Well, that's Malthusian. There's also pandemic, of course. The 4 Horsemen have long helped keep our numbers in check, but we're overcoming all of them to one degree or other. Our successes have contributed to the problem we're facing, but the bright side is that now we are aware of the impact we're having. Even a hundred years ago, we wouldn't have been having this conversation - people still believed that the Earth was basically boundless in resources and exploiting them was a noble pursuit, and that more children were a sign of divine favour. There are populations all over the world today who have reversed these ideas and their populations have plateaued or are in decline.
Letting a random number generator will at least give everyone a fair chance.
I don't conceive of your idea as having even so much as a modicum of 'fairness' to it. Quite the contrary.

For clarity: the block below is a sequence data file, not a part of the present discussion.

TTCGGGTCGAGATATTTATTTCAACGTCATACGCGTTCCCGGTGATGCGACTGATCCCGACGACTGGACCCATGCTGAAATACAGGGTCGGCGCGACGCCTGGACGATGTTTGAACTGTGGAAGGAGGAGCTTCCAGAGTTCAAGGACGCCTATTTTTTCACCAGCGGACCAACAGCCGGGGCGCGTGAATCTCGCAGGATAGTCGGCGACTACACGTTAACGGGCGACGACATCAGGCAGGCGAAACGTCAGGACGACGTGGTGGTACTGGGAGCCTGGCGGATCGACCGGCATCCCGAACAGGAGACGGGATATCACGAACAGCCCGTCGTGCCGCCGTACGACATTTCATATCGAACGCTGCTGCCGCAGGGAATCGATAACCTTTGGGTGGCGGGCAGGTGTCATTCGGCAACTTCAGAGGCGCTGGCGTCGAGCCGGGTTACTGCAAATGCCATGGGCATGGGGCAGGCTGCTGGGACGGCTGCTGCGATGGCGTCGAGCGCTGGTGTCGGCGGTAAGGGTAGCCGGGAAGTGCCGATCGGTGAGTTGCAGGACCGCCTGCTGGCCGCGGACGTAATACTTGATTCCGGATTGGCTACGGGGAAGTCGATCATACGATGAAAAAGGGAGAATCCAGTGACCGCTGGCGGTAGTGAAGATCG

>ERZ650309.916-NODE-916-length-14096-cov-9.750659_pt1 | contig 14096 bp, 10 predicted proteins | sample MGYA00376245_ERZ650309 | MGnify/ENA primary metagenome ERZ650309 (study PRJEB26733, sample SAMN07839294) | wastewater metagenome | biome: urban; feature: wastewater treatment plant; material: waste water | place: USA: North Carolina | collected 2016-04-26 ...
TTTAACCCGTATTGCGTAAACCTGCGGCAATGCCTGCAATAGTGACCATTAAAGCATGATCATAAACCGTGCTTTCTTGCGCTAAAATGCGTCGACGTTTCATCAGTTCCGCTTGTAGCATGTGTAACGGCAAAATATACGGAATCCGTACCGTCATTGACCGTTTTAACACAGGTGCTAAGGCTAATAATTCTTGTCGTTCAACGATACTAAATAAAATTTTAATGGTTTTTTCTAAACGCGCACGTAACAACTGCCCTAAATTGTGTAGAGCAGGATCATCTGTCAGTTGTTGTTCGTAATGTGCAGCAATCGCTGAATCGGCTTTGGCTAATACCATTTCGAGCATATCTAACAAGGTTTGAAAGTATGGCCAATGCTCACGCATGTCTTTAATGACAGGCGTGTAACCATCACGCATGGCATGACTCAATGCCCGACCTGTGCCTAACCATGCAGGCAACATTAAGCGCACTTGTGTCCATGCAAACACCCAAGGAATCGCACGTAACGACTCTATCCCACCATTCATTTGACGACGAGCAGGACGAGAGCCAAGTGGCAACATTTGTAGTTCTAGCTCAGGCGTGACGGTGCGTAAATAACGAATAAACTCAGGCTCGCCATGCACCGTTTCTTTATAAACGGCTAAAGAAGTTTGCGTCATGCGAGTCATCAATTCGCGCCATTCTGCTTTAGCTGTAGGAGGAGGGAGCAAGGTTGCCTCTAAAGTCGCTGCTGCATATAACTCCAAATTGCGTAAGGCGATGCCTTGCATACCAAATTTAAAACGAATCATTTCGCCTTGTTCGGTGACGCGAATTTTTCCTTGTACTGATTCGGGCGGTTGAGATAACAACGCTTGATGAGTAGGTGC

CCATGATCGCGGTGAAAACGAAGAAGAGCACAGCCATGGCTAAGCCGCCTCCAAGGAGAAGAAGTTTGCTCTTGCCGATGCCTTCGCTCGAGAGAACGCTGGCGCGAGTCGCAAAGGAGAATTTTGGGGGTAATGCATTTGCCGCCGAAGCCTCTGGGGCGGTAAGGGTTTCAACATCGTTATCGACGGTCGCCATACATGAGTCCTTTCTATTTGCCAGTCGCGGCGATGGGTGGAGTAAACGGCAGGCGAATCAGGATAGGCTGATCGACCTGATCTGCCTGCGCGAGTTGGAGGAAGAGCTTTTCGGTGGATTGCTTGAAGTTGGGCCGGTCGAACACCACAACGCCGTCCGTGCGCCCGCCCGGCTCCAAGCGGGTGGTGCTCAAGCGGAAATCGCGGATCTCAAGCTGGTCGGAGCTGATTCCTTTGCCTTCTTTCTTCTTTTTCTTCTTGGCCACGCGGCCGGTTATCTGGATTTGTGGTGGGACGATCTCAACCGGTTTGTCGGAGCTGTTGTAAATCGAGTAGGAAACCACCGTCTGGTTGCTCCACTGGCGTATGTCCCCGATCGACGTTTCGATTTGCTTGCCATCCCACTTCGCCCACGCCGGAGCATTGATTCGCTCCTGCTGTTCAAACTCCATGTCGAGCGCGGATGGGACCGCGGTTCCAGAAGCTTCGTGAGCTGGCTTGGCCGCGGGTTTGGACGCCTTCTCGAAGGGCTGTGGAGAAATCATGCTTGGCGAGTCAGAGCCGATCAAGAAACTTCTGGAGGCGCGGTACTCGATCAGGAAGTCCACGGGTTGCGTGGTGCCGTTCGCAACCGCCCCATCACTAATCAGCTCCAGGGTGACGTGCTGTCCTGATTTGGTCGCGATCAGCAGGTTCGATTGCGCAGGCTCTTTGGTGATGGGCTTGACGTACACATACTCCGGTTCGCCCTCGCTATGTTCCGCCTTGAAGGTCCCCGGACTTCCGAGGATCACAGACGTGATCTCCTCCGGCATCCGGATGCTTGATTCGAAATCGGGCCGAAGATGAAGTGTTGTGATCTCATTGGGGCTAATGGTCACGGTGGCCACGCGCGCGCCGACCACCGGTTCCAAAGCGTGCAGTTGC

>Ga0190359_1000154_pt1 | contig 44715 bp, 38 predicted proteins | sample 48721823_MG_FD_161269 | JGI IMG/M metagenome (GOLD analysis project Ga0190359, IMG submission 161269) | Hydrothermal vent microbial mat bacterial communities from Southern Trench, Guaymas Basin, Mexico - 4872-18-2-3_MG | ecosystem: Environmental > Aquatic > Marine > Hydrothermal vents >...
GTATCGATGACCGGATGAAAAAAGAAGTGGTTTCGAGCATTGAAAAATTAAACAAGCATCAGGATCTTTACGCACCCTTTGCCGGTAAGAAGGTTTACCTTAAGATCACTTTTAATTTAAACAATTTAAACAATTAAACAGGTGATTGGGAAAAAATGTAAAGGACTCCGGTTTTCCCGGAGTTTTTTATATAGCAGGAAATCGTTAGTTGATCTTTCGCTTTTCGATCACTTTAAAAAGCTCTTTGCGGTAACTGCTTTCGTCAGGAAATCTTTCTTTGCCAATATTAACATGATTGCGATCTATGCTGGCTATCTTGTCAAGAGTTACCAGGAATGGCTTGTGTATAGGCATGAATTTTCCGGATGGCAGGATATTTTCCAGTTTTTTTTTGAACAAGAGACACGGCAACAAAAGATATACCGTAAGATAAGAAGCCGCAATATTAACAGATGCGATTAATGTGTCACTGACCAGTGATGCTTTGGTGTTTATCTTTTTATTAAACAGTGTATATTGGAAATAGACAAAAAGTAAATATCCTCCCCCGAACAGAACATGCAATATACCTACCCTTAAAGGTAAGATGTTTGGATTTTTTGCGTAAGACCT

Firstly, it entails forcing other people to take part in a system where they only stand to individually lose (what do they individually gain from partaking?), forcibly mutilating newborn infants who are unable to advocate for their own beliefs but who are having their lives decided for them before they even yet know what life is, deciding that a single idea which involves other peoples' sacrifice is the only idea without considering other less rash ideas... none of these are 'fair'. If I forced you at gunpoint to take part in a race where everyone but the winner would be murdered, I couldn't call it 'fair' just because the race conditions were the same for everyone.
Secondly, it employs a 'random number generator' presumably under the faulty assumption that random = fair. Random is not 'fair'. Fairness implies a sense of consideration, of weighing up the stakes involved and attempting to find a just outcome. Random is random, and is totally uncaring of any of the factors involved - it's abstracted outside of the problem. Random may well be impartial, but would that really be fair? For example, imagine that, by sheer chance, the last remaining members of an ancient tribe all happened to be randomly drawn, and thereby have their cultural and genetic lineage snuffed out. That could happen randomly, but I can't imagine how anyone would consider such an outcome 'fair'.